Technology Video games Computing Computer science Computing/Computer hardware Systems Computing/Software Engineering Home Living

A computer is a machine that can be instructed to carry out sequences of arithmetic or logical operations automatically via computer programming. Modern computers have the ability to follow generalized sets of operations, called programs. These programs enable computers to perform an extremely wide range of tasks. A "complete" computer including the hardware, the operating system (main software), and peripheral equipment required and used for "full" operation can be referred to as a computer system. This term may as well be used for a group of computers that are connected and work together, in particular a computer network or computer cluster.

Computers are used as control systems for a wide variety of industrial and consumer devices. This includes simple special purpose devices like microwave ovens and remote controls, factory devices such as industrial robots and computer-aided design, and also general purpose devices like personal computers and mobile devices such as smartphones. The Internet is run on computers and it connects hundreds of millions of other computers and their users.

Early computers were only conceived as calculating devices. Since ancient times, simple manual devices like the abacus aided people in doing calculations. Early in the Industrial Revolution, some mechanical devices were built to automate long tedious tasks, such as guiding patterns for looms. More sophisticated electrical machines did specialized analog calculations in the early 20th century. The first digital electronic calculating machines were developed during World War II. The first semiconductor transistors in the late 1940s were followed by the silicon-based MOSFET (MOS transistor) and monolithic integrated circuit (IC) chip technologies in the late 1950s, leading to the microprocessor and the microcomputer revolution in the 1970s. The speed, power and versatility of computers have been increasing dramatically ever since then, with MOS transistor counts increasing at a rapid pace (as predicted by Moore's law), leading to the Digital Revolution during the late 20th to early 21st centuries.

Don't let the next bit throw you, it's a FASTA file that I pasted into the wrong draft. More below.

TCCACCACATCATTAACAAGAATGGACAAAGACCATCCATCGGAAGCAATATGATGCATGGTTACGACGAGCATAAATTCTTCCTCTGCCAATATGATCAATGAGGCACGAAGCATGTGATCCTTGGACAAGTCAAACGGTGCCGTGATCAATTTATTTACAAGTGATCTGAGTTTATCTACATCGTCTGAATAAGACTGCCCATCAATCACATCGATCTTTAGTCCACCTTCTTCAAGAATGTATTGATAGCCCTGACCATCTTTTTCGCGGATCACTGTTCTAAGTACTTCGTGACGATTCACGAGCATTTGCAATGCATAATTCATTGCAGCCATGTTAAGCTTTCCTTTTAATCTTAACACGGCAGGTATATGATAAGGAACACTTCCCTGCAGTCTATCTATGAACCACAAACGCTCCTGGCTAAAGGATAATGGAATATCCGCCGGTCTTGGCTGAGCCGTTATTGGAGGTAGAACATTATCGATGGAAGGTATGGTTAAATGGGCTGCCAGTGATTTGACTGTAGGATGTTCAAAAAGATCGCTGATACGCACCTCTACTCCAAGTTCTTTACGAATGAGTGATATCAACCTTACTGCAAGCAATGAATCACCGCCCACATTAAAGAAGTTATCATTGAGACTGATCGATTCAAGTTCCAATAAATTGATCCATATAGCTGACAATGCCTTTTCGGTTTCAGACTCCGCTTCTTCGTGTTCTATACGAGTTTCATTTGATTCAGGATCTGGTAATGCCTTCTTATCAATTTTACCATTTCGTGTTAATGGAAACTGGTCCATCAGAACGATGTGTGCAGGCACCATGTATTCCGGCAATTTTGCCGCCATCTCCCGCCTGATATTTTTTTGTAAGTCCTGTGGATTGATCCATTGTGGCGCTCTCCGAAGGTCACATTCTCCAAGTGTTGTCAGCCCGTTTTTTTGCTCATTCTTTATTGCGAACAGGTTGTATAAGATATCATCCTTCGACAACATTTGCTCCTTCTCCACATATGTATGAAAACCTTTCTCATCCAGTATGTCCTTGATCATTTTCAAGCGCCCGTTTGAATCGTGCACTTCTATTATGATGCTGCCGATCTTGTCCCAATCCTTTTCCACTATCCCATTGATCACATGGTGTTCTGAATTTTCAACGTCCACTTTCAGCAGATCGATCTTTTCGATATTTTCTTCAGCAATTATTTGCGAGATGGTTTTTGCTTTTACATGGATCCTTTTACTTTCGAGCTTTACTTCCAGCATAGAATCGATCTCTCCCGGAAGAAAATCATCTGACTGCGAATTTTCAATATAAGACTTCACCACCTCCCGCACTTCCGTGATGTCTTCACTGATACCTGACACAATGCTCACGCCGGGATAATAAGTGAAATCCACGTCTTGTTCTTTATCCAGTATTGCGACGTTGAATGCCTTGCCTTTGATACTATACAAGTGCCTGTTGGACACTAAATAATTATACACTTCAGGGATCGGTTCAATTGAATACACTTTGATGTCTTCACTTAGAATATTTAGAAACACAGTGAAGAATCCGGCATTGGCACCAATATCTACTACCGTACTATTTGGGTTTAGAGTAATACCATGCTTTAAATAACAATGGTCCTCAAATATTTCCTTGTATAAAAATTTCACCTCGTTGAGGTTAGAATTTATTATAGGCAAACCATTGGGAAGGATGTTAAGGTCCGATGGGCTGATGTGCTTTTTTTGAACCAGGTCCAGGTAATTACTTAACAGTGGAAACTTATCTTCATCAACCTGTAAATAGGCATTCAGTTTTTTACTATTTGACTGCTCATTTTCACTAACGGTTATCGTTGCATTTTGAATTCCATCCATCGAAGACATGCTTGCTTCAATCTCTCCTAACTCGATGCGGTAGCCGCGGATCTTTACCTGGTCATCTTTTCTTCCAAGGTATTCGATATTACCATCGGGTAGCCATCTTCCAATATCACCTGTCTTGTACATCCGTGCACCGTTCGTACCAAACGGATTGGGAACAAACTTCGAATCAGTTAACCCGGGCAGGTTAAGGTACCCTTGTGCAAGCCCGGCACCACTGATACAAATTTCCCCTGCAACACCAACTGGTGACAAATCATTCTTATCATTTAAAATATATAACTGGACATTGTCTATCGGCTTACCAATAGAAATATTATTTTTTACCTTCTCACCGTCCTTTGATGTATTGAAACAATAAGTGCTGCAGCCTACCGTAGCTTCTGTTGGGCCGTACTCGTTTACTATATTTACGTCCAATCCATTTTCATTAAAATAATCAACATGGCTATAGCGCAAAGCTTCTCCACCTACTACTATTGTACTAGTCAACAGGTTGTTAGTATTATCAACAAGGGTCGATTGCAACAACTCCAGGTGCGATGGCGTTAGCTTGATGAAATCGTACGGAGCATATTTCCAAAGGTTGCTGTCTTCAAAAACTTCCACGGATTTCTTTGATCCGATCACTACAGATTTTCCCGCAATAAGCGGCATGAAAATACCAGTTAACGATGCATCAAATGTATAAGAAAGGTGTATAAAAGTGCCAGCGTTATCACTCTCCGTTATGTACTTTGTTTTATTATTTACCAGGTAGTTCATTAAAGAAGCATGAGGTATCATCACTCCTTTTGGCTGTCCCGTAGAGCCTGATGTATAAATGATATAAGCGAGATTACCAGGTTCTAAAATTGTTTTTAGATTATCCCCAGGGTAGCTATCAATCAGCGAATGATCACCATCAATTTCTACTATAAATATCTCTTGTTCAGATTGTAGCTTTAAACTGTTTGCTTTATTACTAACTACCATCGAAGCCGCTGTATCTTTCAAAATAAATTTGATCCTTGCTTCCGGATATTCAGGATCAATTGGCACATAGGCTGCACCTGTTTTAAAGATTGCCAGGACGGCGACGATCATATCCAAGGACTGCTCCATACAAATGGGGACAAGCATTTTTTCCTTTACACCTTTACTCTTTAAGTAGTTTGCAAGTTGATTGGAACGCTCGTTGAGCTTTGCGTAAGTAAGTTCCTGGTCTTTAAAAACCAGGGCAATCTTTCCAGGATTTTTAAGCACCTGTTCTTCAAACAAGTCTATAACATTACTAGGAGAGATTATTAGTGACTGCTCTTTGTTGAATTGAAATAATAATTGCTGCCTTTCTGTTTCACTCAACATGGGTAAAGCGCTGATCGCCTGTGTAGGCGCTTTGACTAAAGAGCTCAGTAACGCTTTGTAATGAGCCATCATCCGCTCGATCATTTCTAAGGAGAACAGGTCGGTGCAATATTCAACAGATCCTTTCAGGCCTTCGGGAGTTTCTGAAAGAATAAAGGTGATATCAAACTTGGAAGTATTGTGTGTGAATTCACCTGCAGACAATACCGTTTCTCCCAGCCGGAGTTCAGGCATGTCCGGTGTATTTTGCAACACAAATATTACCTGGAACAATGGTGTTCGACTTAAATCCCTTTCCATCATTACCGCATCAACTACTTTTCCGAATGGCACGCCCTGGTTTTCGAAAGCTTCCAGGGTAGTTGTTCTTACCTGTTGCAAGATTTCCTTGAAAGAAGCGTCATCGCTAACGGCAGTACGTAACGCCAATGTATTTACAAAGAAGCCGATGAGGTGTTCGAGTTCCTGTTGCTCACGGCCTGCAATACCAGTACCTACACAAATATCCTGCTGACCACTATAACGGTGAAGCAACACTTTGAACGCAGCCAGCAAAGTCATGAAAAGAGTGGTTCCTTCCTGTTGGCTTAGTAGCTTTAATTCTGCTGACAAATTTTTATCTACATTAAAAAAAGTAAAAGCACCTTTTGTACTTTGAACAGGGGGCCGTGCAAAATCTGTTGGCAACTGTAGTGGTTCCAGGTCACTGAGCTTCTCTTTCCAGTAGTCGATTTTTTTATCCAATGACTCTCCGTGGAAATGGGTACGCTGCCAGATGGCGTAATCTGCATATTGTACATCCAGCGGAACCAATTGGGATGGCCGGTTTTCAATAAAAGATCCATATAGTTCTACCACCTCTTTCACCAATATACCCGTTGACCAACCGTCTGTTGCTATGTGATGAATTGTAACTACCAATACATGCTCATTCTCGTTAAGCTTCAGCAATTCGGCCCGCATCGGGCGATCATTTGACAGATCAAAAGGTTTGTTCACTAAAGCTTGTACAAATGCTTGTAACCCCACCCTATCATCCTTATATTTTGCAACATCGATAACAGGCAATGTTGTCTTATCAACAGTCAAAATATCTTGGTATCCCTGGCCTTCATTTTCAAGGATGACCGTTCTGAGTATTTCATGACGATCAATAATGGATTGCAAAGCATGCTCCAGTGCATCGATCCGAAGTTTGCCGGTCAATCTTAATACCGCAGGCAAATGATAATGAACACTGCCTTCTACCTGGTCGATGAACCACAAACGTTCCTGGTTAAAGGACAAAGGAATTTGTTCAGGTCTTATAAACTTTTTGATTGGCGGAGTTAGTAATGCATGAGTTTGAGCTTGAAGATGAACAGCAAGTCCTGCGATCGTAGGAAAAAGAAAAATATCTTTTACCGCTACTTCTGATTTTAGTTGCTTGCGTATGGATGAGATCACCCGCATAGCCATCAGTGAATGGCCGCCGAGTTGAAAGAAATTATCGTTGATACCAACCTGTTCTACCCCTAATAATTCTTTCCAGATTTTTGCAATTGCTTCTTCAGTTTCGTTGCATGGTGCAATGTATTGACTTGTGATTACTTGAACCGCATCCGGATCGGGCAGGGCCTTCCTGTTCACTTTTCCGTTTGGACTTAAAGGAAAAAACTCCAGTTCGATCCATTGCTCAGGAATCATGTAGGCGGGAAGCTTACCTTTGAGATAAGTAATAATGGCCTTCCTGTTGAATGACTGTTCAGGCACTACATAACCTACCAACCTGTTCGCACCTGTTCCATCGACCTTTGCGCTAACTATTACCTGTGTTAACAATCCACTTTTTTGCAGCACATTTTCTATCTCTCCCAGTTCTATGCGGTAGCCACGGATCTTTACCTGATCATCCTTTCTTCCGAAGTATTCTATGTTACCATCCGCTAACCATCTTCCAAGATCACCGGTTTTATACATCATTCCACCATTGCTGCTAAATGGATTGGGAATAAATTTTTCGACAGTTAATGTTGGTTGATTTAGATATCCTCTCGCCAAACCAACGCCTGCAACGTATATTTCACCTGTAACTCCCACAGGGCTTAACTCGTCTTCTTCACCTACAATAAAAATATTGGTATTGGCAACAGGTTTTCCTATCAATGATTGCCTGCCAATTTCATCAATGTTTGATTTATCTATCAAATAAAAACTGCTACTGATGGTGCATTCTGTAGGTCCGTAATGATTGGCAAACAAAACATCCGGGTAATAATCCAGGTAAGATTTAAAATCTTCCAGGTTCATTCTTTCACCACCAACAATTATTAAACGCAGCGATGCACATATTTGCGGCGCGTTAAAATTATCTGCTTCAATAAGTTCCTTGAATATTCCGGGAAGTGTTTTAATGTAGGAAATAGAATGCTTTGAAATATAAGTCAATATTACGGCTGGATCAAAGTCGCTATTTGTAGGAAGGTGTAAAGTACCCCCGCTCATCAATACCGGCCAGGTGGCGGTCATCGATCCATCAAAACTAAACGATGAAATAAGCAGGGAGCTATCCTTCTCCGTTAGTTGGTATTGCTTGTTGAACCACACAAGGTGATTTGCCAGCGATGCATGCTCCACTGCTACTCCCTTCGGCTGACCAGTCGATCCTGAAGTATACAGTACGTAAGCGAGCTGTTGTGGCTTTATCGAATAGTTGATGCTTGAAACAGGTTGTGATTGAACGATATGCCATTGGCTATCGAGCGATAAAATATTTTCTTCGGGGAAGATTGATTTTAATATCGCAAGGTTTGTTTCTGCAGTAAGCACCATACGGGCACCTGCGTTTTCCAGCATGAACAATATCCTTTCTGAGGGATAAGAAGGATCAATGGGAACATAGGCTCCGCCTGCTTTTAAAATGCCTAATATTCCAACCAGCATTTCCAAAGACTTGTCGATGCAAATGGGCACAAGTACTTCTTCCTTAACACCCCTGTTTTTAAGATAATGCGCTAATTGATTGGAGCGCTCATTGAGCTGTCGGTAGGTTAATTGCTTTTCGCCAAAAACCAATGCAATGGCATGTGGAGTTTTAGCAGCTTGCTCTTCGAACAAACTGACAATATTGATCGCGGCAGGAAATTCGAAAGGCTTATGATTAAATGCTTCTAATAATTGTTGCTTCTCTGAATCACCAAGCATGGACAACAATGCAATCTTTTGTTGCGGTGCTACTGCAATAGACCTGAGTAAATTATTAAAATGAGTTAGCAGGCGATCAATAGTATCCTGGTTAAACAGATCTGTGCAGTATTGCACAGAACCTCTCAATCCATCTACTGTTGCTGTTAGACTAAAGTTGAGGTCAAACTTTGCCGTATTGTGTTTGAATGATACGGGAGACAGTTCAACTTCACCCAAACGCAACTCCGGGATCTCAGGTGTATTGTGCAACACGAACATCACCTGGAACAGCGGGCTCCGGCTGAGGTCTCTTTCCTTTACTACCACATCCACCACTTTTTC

Conventionally, a modern computer consists of at least one processing element, typically a central processing unit (CPU) in the form of a metal-oxide-semiconductor (MOS) microprocessor, along with some type of computer memory, typically MOS semiconductor memory chips. The processing element carries out arithmetic and logical operations, and a sequencing and control unit can change the order of operations in response to stored information. Peripheral devices include input devices (keyboards, mice, joystick, etc.), output devices (monitor screens, printers, etc.), and input/output devices that perform both functions (e.g., the 2000s-era touchscreen). Peripheral devices allow information to be retrieved from an external source and they enable the result of operations to be saved and retrieved.